Cedarhurst of Bethalto Real Estate, LLC v. Village of Bethalto

Annotate this Case
Download PDF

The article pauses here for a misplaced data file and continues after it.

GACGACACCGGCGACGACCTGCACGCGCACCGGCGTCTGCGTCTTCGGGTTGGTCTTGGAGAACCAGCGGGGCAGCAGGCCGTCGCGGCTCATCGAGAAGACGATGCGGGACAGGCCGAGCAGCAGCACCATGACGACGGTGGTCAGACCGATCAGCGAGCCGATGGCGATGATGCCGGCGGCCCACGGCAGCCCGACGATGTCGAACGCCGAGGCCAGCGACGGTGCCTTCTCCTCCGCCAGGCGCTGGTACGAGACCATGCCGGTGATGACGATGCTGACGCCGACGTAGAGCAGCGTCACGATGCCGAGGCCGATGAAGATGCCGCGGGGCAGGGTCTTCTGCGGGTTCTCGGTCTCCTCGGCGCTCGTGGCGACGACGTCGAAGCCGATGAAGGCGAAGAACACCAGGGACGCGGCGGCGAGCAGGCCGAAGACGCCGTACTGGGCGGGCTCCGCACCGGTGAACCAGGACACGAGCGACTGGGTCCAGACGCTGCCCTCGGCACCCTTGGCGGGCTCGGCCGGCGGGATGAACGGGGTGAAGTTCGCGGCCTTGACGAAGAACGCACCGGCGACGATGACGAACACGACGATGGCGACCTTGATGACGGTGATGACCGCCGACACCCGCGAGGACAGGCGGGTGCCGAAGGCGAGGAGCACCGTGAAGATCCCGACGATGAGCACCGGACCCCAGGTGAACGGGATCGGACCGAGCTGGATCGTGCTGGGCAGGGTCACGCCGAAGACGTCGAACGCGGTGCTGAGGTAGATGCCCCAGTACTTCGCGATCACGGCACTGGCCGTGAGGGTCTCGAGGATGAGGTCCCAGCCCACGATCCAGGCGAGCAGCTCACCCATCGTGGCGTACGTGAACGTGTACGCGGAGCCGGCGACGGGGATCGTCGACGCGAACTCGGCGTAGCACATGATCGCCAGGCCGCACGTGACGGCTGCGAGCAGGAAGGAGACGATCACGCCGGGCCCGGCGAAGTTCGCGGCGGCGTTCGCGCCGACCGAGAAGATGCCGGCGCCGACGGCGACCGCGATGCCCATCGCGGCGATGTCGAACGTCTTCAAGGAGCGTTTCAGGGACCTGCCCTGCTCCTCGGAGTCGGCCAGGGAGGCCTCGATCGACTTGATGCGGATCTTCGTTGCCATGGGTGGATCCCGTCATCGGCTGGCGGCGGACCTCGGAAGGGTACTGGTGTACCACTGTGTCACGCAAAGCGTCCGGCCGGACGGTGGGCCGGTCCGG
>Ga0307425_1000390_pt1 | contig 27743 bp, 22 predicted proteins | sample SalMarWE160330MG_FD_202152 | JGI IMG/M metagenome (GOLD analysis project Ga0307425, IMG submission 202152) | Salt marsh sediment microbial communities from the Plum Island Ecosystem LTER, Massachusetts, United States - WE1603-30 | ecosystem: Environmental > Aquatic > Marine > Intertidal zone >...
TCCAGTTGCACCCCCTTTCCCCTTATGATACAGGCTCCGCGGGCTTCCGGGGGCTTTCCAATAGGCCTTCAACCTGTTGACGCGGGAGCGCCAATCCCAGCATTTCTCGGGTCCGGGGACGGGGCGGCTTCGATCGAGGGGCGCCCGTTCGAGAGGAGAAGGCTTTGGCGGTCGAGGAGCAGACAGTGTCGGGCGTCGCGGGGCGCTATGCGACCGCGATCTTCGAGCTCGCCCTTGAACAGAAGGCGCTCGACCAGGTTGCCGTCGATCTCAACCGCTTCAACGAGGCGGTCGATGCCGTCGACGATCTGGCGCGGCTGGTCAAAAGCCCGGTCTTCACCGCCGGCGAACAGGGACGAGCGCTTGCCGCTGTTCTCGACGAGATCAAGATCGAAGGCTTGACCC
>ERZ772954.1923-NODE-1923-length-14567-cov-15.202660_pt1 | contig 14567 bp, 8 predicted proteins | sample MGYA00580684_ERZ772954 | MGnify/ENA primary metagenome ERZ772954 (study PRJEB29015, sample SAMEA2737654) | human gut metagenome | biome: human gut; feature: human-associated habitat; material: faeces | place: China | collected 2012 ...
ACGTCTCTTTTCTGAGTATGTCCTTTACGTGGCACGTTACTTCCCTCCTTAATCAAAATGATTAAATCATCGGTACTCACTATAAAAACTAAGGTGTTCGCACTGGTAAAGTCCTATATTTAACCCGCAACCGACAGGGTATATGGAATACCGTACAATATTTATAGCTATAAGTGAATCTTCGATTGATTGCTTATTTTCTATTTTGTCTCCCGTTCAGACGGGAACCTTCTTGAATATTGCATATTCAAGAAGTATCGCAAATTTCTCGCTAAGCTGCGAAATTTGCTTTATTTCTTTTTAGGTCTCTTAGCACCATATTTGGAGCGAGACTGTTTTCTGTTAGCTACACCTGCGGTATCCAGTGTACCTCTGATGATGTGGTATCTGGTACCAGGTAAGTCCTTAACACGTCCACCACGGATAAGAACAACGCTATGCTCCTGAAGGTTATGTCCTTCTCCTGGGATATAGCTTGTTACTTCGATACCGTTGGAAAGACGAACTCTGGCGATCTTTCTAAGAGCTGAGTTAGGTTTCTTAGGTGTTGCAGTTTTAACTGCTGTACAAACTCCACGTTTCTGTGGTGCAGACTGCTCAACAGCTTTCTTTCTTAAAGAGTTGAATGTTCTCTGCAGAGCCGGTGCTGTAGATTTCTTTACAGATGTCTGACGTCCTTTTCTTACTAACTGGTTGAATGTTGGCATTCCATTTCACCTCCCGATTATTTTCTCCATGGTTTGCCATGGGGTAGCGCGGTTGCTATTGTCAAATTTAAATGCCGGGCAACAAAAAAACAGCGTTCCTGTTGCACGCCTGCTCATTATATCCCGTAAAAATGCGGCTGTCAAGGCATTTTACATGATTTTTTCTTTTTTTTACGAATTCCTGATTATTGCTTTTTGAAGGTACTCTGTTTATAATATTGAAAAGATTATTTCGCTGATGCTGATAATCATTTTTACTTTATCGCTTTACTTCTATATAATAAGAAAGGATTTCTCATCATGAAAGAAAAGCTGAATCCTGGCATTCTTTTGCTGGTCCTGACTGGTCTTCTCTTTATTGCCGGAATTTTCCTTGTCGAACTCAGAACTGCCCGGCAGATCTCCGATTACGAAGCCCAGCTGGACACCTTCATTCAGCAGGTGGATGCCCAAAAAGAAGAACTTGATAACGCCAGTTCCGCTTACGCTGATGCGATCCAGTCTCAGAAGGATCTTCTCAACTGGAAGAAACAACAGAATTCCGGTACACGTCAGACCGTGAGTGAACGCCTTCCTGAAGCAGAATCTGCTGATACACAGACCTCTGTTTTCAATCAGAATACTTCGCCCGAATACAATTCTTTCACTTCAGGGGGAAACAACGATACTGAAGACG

NOTICE Decision filed 10/12/18. The text of this decision may be 2018 IL App (5th) 170309 NO. 5-17-0309 changed or corrected prior to the filing of a Peti ion for IN THE Rehearing or the disposition of the same. APPELLATE COURT OF ILLINOIS FIFTH DISTRICT ______________________________________________________________________________ CEDARHURST OF BETHALTO REAL ESTATE, LLC, ) Appeal from the ) Circuit Court of ) Madison County. Plaintiff-Appellant, ) ) v. ) No. 17-MR-118 ) THE VILLAGE OF BETHALTO, ILLINOIS; ) ALAN WINSLOW, in His Official Capacity ) as Mayor of the Village of Bethalto; ) GERALD BOURLAND, in His Official Capacity ) as Trustee of the Village of Bethalto; ) PERRY WITHERS, in His Official Capacity ) as Trustee of the Village of Bethalto; ) JEFF MULL, in His Official Capacity ) as Trustee of the Village of Bethalto; ) GARY BOST, in His Official Capacity ) as Trustee of the Village of Bethalto; ) BRADY DUGGER, in His Official Capacity ) as Trustee of the Village of Bethalto; ) and DAN McRAE, in His Official Capacity ) as Trustee of the Village of Bethalto, ) Honorable ) Philip B. Alfeld, Defendants-Appellees. ) Judge, presiding. ______________________________________________________________________________ JUSTICE CHAPMAN delivered the judgment of the court, with opinion. Justices Cates and Moore concurred in the judgment and opinion. OPINION ¶1 Cedarhurst of Bethalto Real Estate, LLC (Cedarhurst), is a corporate entity located in the Village of Bethalto (Village) that operates a local residential nursing home. Unique Homes 1 Properties, Inc. (Unique Homes), had plans to develop a new senior citizen residential, nursing, and memory care facility in Bethalto. Cedarhurst filed suit against the Village and its mayor and trustees (collectively referred to as defendants in this opinion), alleging that the defendants must regulate development near the St. Louis Regional Airport and that the permission defendants granted Unique Homes violates the Village’s 2000 comprehensive plan because the tract of land is too geographically close to the airport. Defendants filed a motion to dismiss Cedarhurst’s complaint, alleging that Cedarhurst had no standing. On July 20, 2017, the trial court granted defendants’ motion. In its detailed order, the court found that because Cedarhurst was complaining about a third party’s planned land usage, it was required to plead direct personal special injury or damages. Cedarhurst was not able to plead personal damages connected to Unique Homes’ planned development, and so the court held that it lacked standing. For the reasons that follow in this opinion, we affirm the trial court’s order dismissing Cedarhurst’s complaint. ¶2 ¶3 FACTS Cedarhurst alleges that Unique Homes is constructing a senior citizen residential and memory care facility in the Village and claims that the proposed site is in the flight path of the main runway of the St. Louis Regional Airport. The tract allegedly abuts the airport’s runway protection zone. Cedarhurst cites to the Village’s 2000 comprehensive plan, which Cedarhurst alleges required the Village to create an airport overlay district. The 2000 comprehensive plan serves as “a general plan to guide the future development and redevelopment of [Bethalto]” and is to be utilized by the Village trustees in reviewing all applications for development. Specifically, the 2000 comprehensive plan contains the following statement: 2 “The creation of an airport overlay zoning district is perhaps the best technique to encourage compatible land uses around the airport. *** The FAA guidelines for land use compatibility are used to determine the permitted land uses and related development standards within the overlay district. Land uses that are sensitive to certain noise levels are not permitted within the overlay district, or portions thereof, in order to protect the public health, safety and welfare.” The defendants adopted a comprehensive plan in 2014 that no longer contains the quoted provision. ¶4 Cedarhurst asked for a meeting with the Village mayor in February 2017 to express its concerns that the planned location for the Unique Homes retirement facility “would be putting seniors’ health and safety at risk.” In addition, Cedarhurst complained that Unique Homes “was unfairly manipulating the development approval process—through political clout or otherwise.” ¶5 Ultimately, on March 31, 2017, Cedarhurst filed its complaint seeking declaratory, mandamus, and injunctive relief. In its declaratory judgment and mandamus counts, Cedarhurst asked the trial court, in part, to order the Village to comply with its 2000 comprehensive plan, mandate that the Village create an airport overlay district, and prohibit the Village from taking any action on Unique Homes’ development applications. Cedarhurst also sought injunctive relief, asking the court to enjoin the defendants from allowing Unique Homes to proceed with its proposed senior living facility development. ¶6 The defendants filed a motion to dismiss, arguing that Cedarhurst lacked standing to bring any claim because it did not plead special injury or individualized harm and, alternatively, that there was no actual controversy between the parties in this case. More specifically, the defendants asserted that the Village had no obligation to create the airport overlay district. The 3 defendants explained that the 2000 comprehensive plan was replaced by the 2014 plan, and thus Cedarhurst could not allege an actual controversy regarding the 2000 plan. Furthermore, the defendants stated that the plan was advisory in nature and did not constitute law, and thus the Village was under no obligation to implement any part of the plan. Finally, the defendants claimed that Cedarhurst had no interest in the alleged controversy because it had no personal claim, status, or right capable of being impacted by the development planned by Unique Homes. ¶7 The trial court granted the motion to dismiss on July 20, 2017. The court concluded that Cedarhurst lacked standing to complain about the use of someone else’s property, as it did not and could not allege a special personal damage different from any potential damage that the general public might suffer. Garner v. County of Du Page, 8 Ill. 2d 155, 158-60, 133 N.E.2d 303, 304-05 (1956); Bullock v. City of Evanston, 5 Ill. 2d 22, 33-34, 123 N.E.2d 840, 846 (1954). In addition, the trial court found that even if Cedarhurst had standing to maintain this suit, the Village did not violate any ordinance that could result in a legitimate claim. ¶8 ¶9 ¶ 10 Cedarhurst timely filed its appeal from the trial court’s order. LAW AND ANALYSIS Our review of this issue is de novo. The underlying motion denied by the trial court was based upon sections 2-615 and 2-619 of the Code of Civil Procedure, both of which mandate de novo review. 735 ILCS 5/2-615, 2-619 (West 2016); Paul v. County of Ogle, 2018 IL App (2d) 170696, ¶ 34, 103 N.E.3d 585 (review of ruling on section 2-615 motion to dismiss is de novo); Glasgow v. Associated Banc-Corp, 2012 IL App (2d) 111303, ¶ 11, 980 N.E.2d 785 (review of ruling on section 2-619 motion to dismiss is de novo). When ruling upon either a section 2-615 or section 2-619 motion to dismiss, the court should accept all well-pleaded facts in the complaint as true and make reasonable inferences from those facts in favor of the 4 nonmoving party. Edelman, Combs & Latturner v. Hinshaw & Culbertson, 338 Ill. App. 3d 156, 164, 788 N.E.2d 740, 747 (2003). ¶ 11 Combined motions may be filed together but must be in separate parts pursuant to the two different sections of the Code of Civil Procedure utilized. 735 ILCS 5/2-619.1 (West 2016). Each section must contain the points or grounds upon which the argument to dismiss is based. Id. In a properly filed combined motion to dismiss, the court must first look to dismissal under section 2-619, which requires courts to view the complaint for its legal sufficiency in light of the raised defects, defenses, or other affirmative matters that may defeat or bar the claim. Edelman, Combs & Latturner, 338 Ill. App. 3d at 164. ¶ 12 Here, Cedarhurst and Unique Homes are in a similar line of business—senior residential homes. Cedarhurst claims that it filed this suit, in part, to protect the future residents of the Unique Homes development, as the planned development is located geographically close to a local regional airport. It alleges that the defendants have a nondiscretionary common law duty to protect community health and safety; that they must enforce all laws and ordinances prescribed by law; and that the 2000 comprehensive plan obligates the Village to regulate land use to ensure the health, public safety, and welfare of the community. ¶ 13 We first review the issue of Cedarhurst’s standing to file its action against the defendants because the issue would be dispositive. ¶ 14 Cedarhurst was not obligated to establish its standing in its complaint. However, once the defendants raised standing as an affirmative defense in their motion to dismiss, the burden shifted to Cedarhurst to establish that it has standing. Village of Willow Springs v. Village of Lemont, 2016 IL App (1st) 152670, ¶ 29, 70 N.E.3d 210. 5 ¶ 15 ¶ 16 Standing in General The doctrine of standing serves to bar persons who have no interest in a controversy from filing suit. Glisson v. City of Marion, 188 Ill. 2d 211, 221, 720 N.E.2d 1034, 1039 (1999). Lack of standing is an “affirmative matter” that can be raised under section 2-619(a)(9) of the Code of Civil Procedure. 735 ILCS 5/2-619(a)(9) (West 2016); Greer v. Illinois Housing Development Authority, 122 Ill. 2d 462, 494, 524 N.E.2d 561, 575 (1988). ¶ 17 This case is distinctive in that Cedarhurst is complaining about actions and/or inactions by the defendants about property being developed by a third party, Unique Homes. The supreme court addressed the issue of standing in Garner v. County of Du Page, 8 Ill. 2d 155, a case structurally similar to this one and cited by the trial court as authoritative. In Garner, a taxpayer filed a suit against the county, seeking a declaration about the constitutionality of the county’s amendment to a zoning ordinance and also seeking injunctive relief. Id. at 157. The Du Page County Board had unanimously voted to amend an ordinance that reclassified a 120-acre tract of land from farming to industrial. Id. Taxpayers, who were residents of Du Page County and owners of real estate in and around Naperville, filed suit. Id. The taxpayers alleged that their real estate was contiguous and in the general vicinity of the rezoned tract. Id. They argued that the rezoning was unreasonable, arbitrary, and capricious; that the rezoning would result in decreased property values; and that the rezoning was detrimental to the welfare of Naperville because there would likely be an increase in population due to the planned industrial use and the increase would overtax Naperville’s facilities for housing, education, water, sewage disposal, and traffic. Id. at 157-58. The facts included in the complaint revealed that none of the concerned taxpayers’ properties were contiguous to or in proximity of the rezoned tract. Id. at 158. The only evidence about property values was provided by a realtor who concluded that the rezoned tract was too 6 distant from the taxpayers’ properties to affect a value change. Id. To establish standing in a case where the complaining party alleges that corporate authorities have wrongfully allowed a use on someone else’s property, one “has the burden of proving that he has suffered a special damage by reason of such use which differs from that suffered by the general public.” Id. at 158-59. The supreme court concluded that if the rezoning posed some sort of threat to the complaining taxpayers, the threat would be no different than that posed to the general public. Id. at 159-60. In support, the court quoted a New York court’s opinion as follows: “ ‘As one may not assume the role of champion of a community to challenge public officers to meet him in courts of justice to defend their official acts, *** so one having only a general interest may not adopt the part of an advocate of municipal welfare *** to promote a judicial enforcement or interpretation of zoning regulations.’ ” Id. at 160 (quoting Blumberg v. Hill, 119 N.Y.S.2d 855, 857 (N.Y. Sup. Ct. 1953)). See also Swain v. County of Winnebago, 111 Ill. App. 2d 458, 250 N.E.2d 439 (1969) (holding that Swain, individually as owner of a shoe store in downtown Rockford, and Central City Council, a downtown business council, were unable to establish that they would personally suffer special damage (alleged increase of vehicular traffic and overtaxed area services) as a result of Winnebago County’s planned rezoning of property to permit development of a regional shopping center, and therefore they lacked standing to proceed with the declaratory judgment suit); Bullock, 5 Ill. 2d at 33-34 (holding that city residents failed to prove that they suffered a special damage by the city’s granted variation of use for a tract of land from single-family residential to commercial in an area with no development in the past 40 years); Koehler v. A Century of Progress, 354 Ill. 347, 349-50, 188 N.E. 445, 446 (1933) (holding that the 7 complaining party lacked standing to seek injunctive relief to stop the use of public funds for a Chicago exposition because she had no special injury). ¶ 18 Our supreme court provided additional guidance on the requirements of standing in the case of Greer v. Illinois Housing Development Authority, 122 Ill. 2d 462. In Greer, a complaint was filed by neighborhood residents who owned property near a planned rehabilitation development housing project for low income tenants in Chicago. Id. at 470. At issue was the legitimacy of mortgage funding by the Illinois Housing Development Authority (IHDA). Id. The IHDA alleged that the plaintiffs lacked standing. Id. at 487. The court held that, provided that the complaining parties could establish “some injury in fact [whether actual or threatened] to a legally cognizable interest,” then the parties established standing. Id. at 492 (citing Glazewski v. Coronet Insurance Co., 108 Ill. 2d 243, 254, 483 N.E.2d 1263, 1268 (1985), and Warth v. Seldin, 422 U.S. 490, 500 (1975)). The actual or threatened injury needs to be “ ‘distinct and palpable,’ ” “ ‘fairly traceable’ ” to the defendant’s actions, and “substantially likely to be prevented or redressed by the grant of the requested relief.” Id. at 492-93 (quoting Havens Realty Corp. v. Coleman, 455 U.S. 363, 376 (1982) (“distinct and palpable”) and Village of Arlington Heights v. Metropolitan Housing Development Corp., 429 U.S. 252, 261 (1977) (“fairly traceable”) and citing Immigration & Naturalization Service v. Chadha, 462 U.S. 919, 936 (1983) (substantial likelihood that if the relief is provided, the injury will be prevented or remedied)). ¶ 19 In deciding Greer, the supreme court did not mention or specifically overrule the Garner court’s “special damages” requirement to establish standing. The court began with the principle that standing in Illinois requires “some injury in fact to a legally cognizable interest.” Id. at 492 (citing Glazewski, 108 Ill. 2d at 254). The court then cited to several Illinois and United States Supreme Court cases to outline the precise meaning of “injury in fact to a legally cognizable 8 interest.” Id. Based upon this careful analysis, we conclude that Greer explained and outlined what is required to establish standing and should be the standard used by courts. ¶ 20 While Garner and other similar cases required “special injuries” that are unique to the complaining party and different from what the general public would experience, we find common ground between those “special injuries” and the “injury in fact to a legally cognizable interest.” In Glazewski v. Coronet Insurance Co., 108 Ill. 2d at 254, the court did not rule on the standing issue but found that the plaintiffs, who alleged fraud against an insurance company, had no dealings with and had not purchased insurance from the defendant insurance company and, “therefore, have not alleged any actual injury in reliance on their conduct.” Essentially, the court found that the plaintiffs had no personal injuries resulting from the alleged frauds committed by the insurance company. Like the “special injuries” in Garner, the Glazewski plaintiffs were faulted for not having any direct relationship and injuries with the defendant. Similarly, in Glisson v. City of Marion, 188 Ill. 2d at 222, a taxpayer filed suit against the municipality that constructed a dam and reservoir that allegedly violated the Illinois Endangered Species Protection Act (520 ILCS 10/1 et seq. (West 1998)) and resulted in the elimination of two species from the area. At issue was whether the taxpayer had standing to file a complaint for declaratory judgment and injunctive relief. Glisson, 188 Ill. 2d at 223. The supreme court concluded that the taxpayer did not have standing, as he did not have a legally cognizable interest based upon the constitution’s right to a “ ‘healthful environment’ ” as that term was used in the Illinois Constitution. Id. at 231 (quoting Ill. Const. 1970, art. XI, § 2). The taxpayer also argued that he had standing as a naturalist who used the creek at issue for “food gathering, recreation, spiritual and educational activities, and on his lifestyle which he claim[ed] [was] ‘dependant on’ ” the creek. Id. The court disagreed, stating “that a party cannot gain standing 9 merely through a self-proclaimed interest or concern about an issue, no matter how sincere.” Id. (citing Landmarks Preservation Council v. City of Chicago, 125 Ill. 2d 164, 175, 531 N.E.2d 9, 13 (1988)). We conclude that the terms “legally cognizable interest” and “injury in fact to a legally cognizable interest” require a distinct injury to the complaining party, even though the use of the term “special injury” is no longer commonplace. The injury must be either actual or threatened and must be distinct and palpable. Greer, 122 Ill. 2d at 492-93. To establish standing, there needs to be a connection between the complaining party and the defendant involving an injury to a legally cognizable interest. ¶ 21 Cedarhurst filed its complaint seeking three different forms of relief: declaratory, injunctive, and mandamus. As the rules regarding each type of relief vary somewhat, we will address each separately. ¶ 22 ¶ 23 Declaratory Relief To establish standing in a declaratory judgment suit, there must be an actual controversy between the parties. Underground Contractors Ass’n v. City of Chicago, 66 Ill. 2d 371, 375, 362 N.E.2d 298, 300 (1977); Greer, 122 Ill. 2d at 493. An actual controversy is defined as being “a concrete dispute admitting of an immediate and definitive determination of the parties’ rights, the resolution of which will aid in the termination of the controversy or some part thereof.” Adkins Energy, LLC v. Delta-T Corp., 347 Ill. App. 3d 373, 376, 806 N.E.2d 1273, 1276 (2004); Greer, 122 Ill. 2d at 493. In addition, the party seeking declaratory relief must possess a personal claim, status, or right that could be affected if relief would be granted. Greer, 122 Ill. 2d at 493 (citing Underground Contractors Ass’n, 66 Ill. 2d at 375-76). ¶ 24 In this case, Cedarhurst cites to two supreme court cases as authority for all three forms of relief sought—People ex rel. Faulkner v. Harris, 203 Ill. 272, 67 N.E. 785 (1903), and County 10 Commissioners of Pike County v. People ex rel. Metz, 11 Ill. 202 (1849). The plaintiffs in both of these cases sought writs of mandamus to compel a public officer to take action on matters of public concern. Faulkner, 203 Ill. 272 (citizen allowed to proceed against the mayor and alderman of the city of Champaign who were allegedly shirking official duties mandated by ordinances to keep and maintain all streets, alleys, and sidewalks clear and free from encroachments and obstructions); County Commissioners, 11 Ill. 202 (Pike County received funds appropriated for public works but then diverted some of the money to the general fund, and although relator had no individual interest in mandating compliance with the specified appropriation, the court found that he could do so because the matter was of public concern in having the public works improvements completed). Essentially, both mandamus cases did not require the complaining party to have any personal interest in the case and held that it was enough that the subject matter of the claims was of public concern. Faulkner, 203 Ill. at 277; County Commissioners, 11 Ill. at 208. Although these two cases allow the complaining party to bring a claim about a public matter, the plaintiffs in both cases were pursuing a writ of mandamus requiring a public official to act. Even though the cases could have some application to Cedarhurst’s mandamus count, nothing in these cases suggests application to declaratory judgment cases, and thus both cases are distinguishable. ¶ 25 Cedarhurst also cites to one case involving a declaratory judgment suit as authority. In the cited case, Tanner v. Solomon, 58 Ill. App. 2d 134, 135, 206 N.E.2d 528, 529 (1965), one member of a local fire and police board sought a declaratory judgment against the other members of the same board. The issue involved appointment of allegedly ineligible applicants to the police force. Id. The court ultimately concluded that the plaintiff did not have standing but stated in dicta that it had no problem in concluding that it was unnecessary for the plaintiff to have been 11 directly impacted by the appointments. Id. at 138. As the citation to this aspect of the case was not part of the court’s holding, we do not find Tanner persuasive. ¶ 26 Cedarhurst makes no attempt to claim that it would be directly injured from the planned development of a competing residential facility, i.e., it raises no actual or threatened injury that is distinct. Instead Cedarhurst raises safety concerns for the prospective new tenants of the planned development. Furthermore, Cedarhurst has no actual controversy with the defendants in that it does not allege that it possesses a personal claim, status, or right capable of being rectified if declaratory judgment was granted. Greer, 122 Ill. 2d at 493. The three cases Cedarhurst cites do not support its claim of standing. We find that the analysis in Garner, coupled with the specific definition of the injury required for standing in Greer, establishes that Cedarhurst does not have standing. As the supreme court in Garner stated, “[t]his case is not the normal one where an owner of land is complaining of restrictions placed upon its use, but is the comparatively rare case in which it is claimed that corporate authorities have wrongfully permitted a use on the property of someone else.” Garner, 8 Ill. 2d at 158. Because the plaintiffs in Garner had no direct, personal injuries resulting from the rezoning of someone else’s property, the court held that they did not have standing to complain. Id. at 159. Similarly, Cedarhurst has no direct personal injuries, i.e., no injury in fact. Id. at 158-59; Greer, 122 Ill. 2d at 492. Cedarhurst’s property is not located near the tract of land at issue, and any claimed violations cause no direct impact to Cedarhurst. Although Cedarhurst is a citizen of the Village, none of the problems and/or violations it claims would occur if the development is allowed to proceed have any direct link to or impact upon Cedarhurst. We affirm the trial court court’s conclusion that Cedarhurst did not have standing to seek declaratory judgment against the defendants. 12 ¶ 27 ¶ 28 Injunctive Relief To establish standing in a suit seeking injunctive relief, the complaining party must establish that he has a “clearly ascertainable right or interest which needs protection.” Village of Lake in the Hills v. Laidlaw Waste Systems, Inc., 143 Ill. App. 3d 285, 292, 492 N.E.2d 969, 974 (1986). The party must claim injury to a “substantive interest he possesses which is recognized by statute or common law.” Id. (citing Glazewski, 108 Ill. 2d at 254). The injury must directly impact his property or rights and cannot be abstract. Id. “The doctrine is designed to insure that the courts are accessible to resolve actual controversies between parties and not address abstract questions, moot issues, or cases brought on behalf of others who may not desire judicial aid.” Id. (citing Illinois Municipal League v. Illinois State Labor Relations Board, 140 Ill. App. 3d 592, 598, 488 N.E.2d 1040, 1044 (1986)). ¶ 29 Cedarhurst only cites to Faulkner and County Commissioners as authority for its claim that it has standing to seek an injunction against the defendants. Again, as both cases involved writs of mandamus, they are not authoritative on the issue of standing to seek injunctive relief. Here, Cedarhurst has not established a personally substantive interest recognized by statute or common law that must be protected. Glazewski, 108 Ill. 2d at 254; Garner, 8 Ill. 2d at 159. We affirm the trial court court’s conclusion that Cedarhurst did not have standing to seek injunctive relief against the defendants. ¶ 30 ¶ 31 Mandamus To establish standing in a suit seeking a writ of mandamus, the complaining party must establish that there is a “sufficiently protectable interest pursuant to statute or common law which is alleged to be injured.” Hill v. Butler, 107 Ill. App. 3d 721, 725, 437 N.E.2d 1307, 1311 (1982) (citing Retail Liquor Dealers Protective Ass’n of Illinois v. Schreiber, 382 Ill. 454, 459, 13 47 N.E.2d 462, 464 (1943)); see also People ex rel. Cermak v. Emmerson, 323 Ill. 561, 566, 154 N.E. 474, 476 (1926) (stating that a Cook County resident who was not affected by legislation regarding judicial nomination by party conventions in counties with fewer than 300,000 inhabitants “has no right to complain,” but that he did have standing with respect to legislation regarding Cook County judicial nominations). The claim must be specific and cannot be abstract. Hill, 107 Ill. App. 3d at 725. More recently, in McCann v. Dart, 2015 IL App (1st) 141291, ¶ 16, 30 N.E.3d 468, the complaining citizen claimed that, as a lifelong Illinois resident, he had standing to bring his mandamus suit. In response, the court stated that the right of a citizen to bring a mandamus action against a public official does not exist in a vacuum. Id. “ ‘Mandamus is an extraordinary remedy traditionally used to compel a public official to perform a purely ministerial duty.’ ” Id. (quoting Bremen Community High School District No. 228 v. Cook County Comm’n on Human Rights, 2012 IL App (1st) 112177, ¶ 14, 981 N.E.2d 369). To establish the right to a writ of mandamus, the complaining party must establish the following: “(1) a clear, affirmative right to relief; (2) a clear duty of the public officer to act; and (3) clear authority in the public officer to comply.” Id. The court concluded that the plaintiff’s brief on appeal did not contain allegations supportive of standing because he did not allege a personal injury or legally cognizable interest. Id. ¶¶ 17-18. ¶ 32 Although there are situations where a complaining party is able to act for the public at large in seeking a writ of mandamus to compel some action by a public official or body as detailed in the two cases Cedarhurst cites, the facts in this case do not support Cedarhurst’s request. Faulkner, 203 Ill. at 277; County Commissioners, 11 Ill. at 208. Both cases stand for the theory that a concerned citizen can seek a writ of mandamus to compel a public official to perform a ministerial act. But, that potential ability to obtain a writ is only possible if the 14 concerned citizen can also establish: “(1) a clear, affirmative right to relief; (2) a clear duty of the public officer to act; and (3) clear authority in the public officer to comply.” McCann, 2015 IL App (1st) 141291, ¶ 16. ¶ 33 Cedarhurst is not able to establish that there is a sufficiently protectable interest pursuant to statute or common law that would be damaged because the defendants were not in violation of any zoning ordinance or comprehensive plan then in effect. The Illinois Municipal Code provides that an official comprehensive plan and any amendment or addition to the plan is only effective if it is formally adopted by the municipality’s corporate authorities. 65 ILCS 5/11-12-6 (West 2016). Without the municipality’s formal adoption, the plan is advisory only and “shall not be construed to regulate or control the use of private property in any way” unless a part of the comprehensive plan was implemented by a duly-enacted ordinance. Id. Cedarhurst contends that the mayor is in violation of his obligations to follow and enforce all laws and ordinances and to perform duties prescribed by law. 1 Specifically, Cedarhurst argues that the mayor did not enforce and follow the 2000 comprehensive plan, which obligated the evaluation of developments near the regional airport. However, the 2000 comprehensive plan is no longer valid, as a revised version was adopted in 2014. Although Cedarhurst acknowledges these facts, it still argues that the mayor should have complied with his “duties” pursuant to the 2000 version. Cedarhurst’s argument lacks sound reasoning. The comprehensive plan is an advisory document and is not mandatory. Further, the 2000 comprehensive plan at issue is no longer in effect. We affirm the trial court’s conclusion that Cedarhurst did not have standing to seek a writ of mandamus against the defendants. 1 Cedarhurst does not appear to claim that the Village or any of the trustees is/are in violation of the cited ordinances and statutes. 15 ¶ 34 ¶ 35 CONCLUSION Cedarhurst did not have standing to pursue its claims against the defendants. As this issue is dispositive, we do not reach the question of whether or not the defendants had a duty to act or whether Cedarhurst’s pleadings set forth potential viable causes of action. To the extent that our analysis varies from that of the trial court, as our review is de novo, a reviewing court may affirm the trial court’s decision on other grounds. Estate of Johnson v. Condell Memorial Hospital, 119 Ill. 2d 496, 502, 520 N.E.2d 37, 39 (1988). ¶ 36 For the reasons stated in this opinion, we affirm the trial court’s order dismissing Cedarhurst’s complaint. ¶ 37 Affirmed. 16 2018 IL App (5th) 170309 NO. 5-17-0309 IN THE APPELLATE COURT OF ILLINOIS FIFTH DISTRICT CEDARHURST OF BETHALTO REAL ESTATE, LLC, ) Appeal from the ) Circuit Court of ) Madison County. Plaintiff-Appellant, ) ) v. ) No. 17-MR-118 ) THE VILLAGE OF BETHALTO, ILLINOIS; ) ALAN WINSLOW, in His Official Capacity ) as Mayor of the Village of Bethalto; ) GERALD BOURLAND, in His Official Capacity ) as Trustee of the Village of Bethalto; ) PERRY WITHERS, in His Official Capacity ) as Trustee of the Village of Bethalto; ) JEFF MULL, in His Official Capacity ) as Trustee of the Village of Bethalto; ) GARY BOST, in His Official Capacity ) as Trustee of the Village of Bethalto; ) BRADY DUGGER, in His Official Capacity ) as Trustee of the Village of Bethalto; ) and DAN McRAE, in His Official Capacity ) as Trustee of the Village of Bethalto, ) Honorable ) Philip B. Alfeld, Defendants-Appellees. ) Judge, presiding. _____________________________________________________________________________________________ Opinion Filed: October 12, 2018 _____________________________________________________________________________________________ Justices: Honorable Melissa A. Chapman, J. Honorable Judy L. Cates, J., and Honorable James R. Moore, J., Concur _____________________________________________________________________________________________ Attorneys Gregory C. Mollett, Clark W. Hedger, Tali L. Katz, Greensfelder, Hemker & Gale, P.C., for 10 South Broadway, Suite 2000, St. Louis, MO 63102 Appellant _____________________________________________________________________________________________ Attorneys Robert L. Jackstadt, Charles P. Watkins, Tueth, Keeney, Cooper, Mohan & Jackstadt, P.C., for 101 West Vandalia, Suite 210, Edwardsville, IL 62025 Appellees _____________________________________________________________________________________________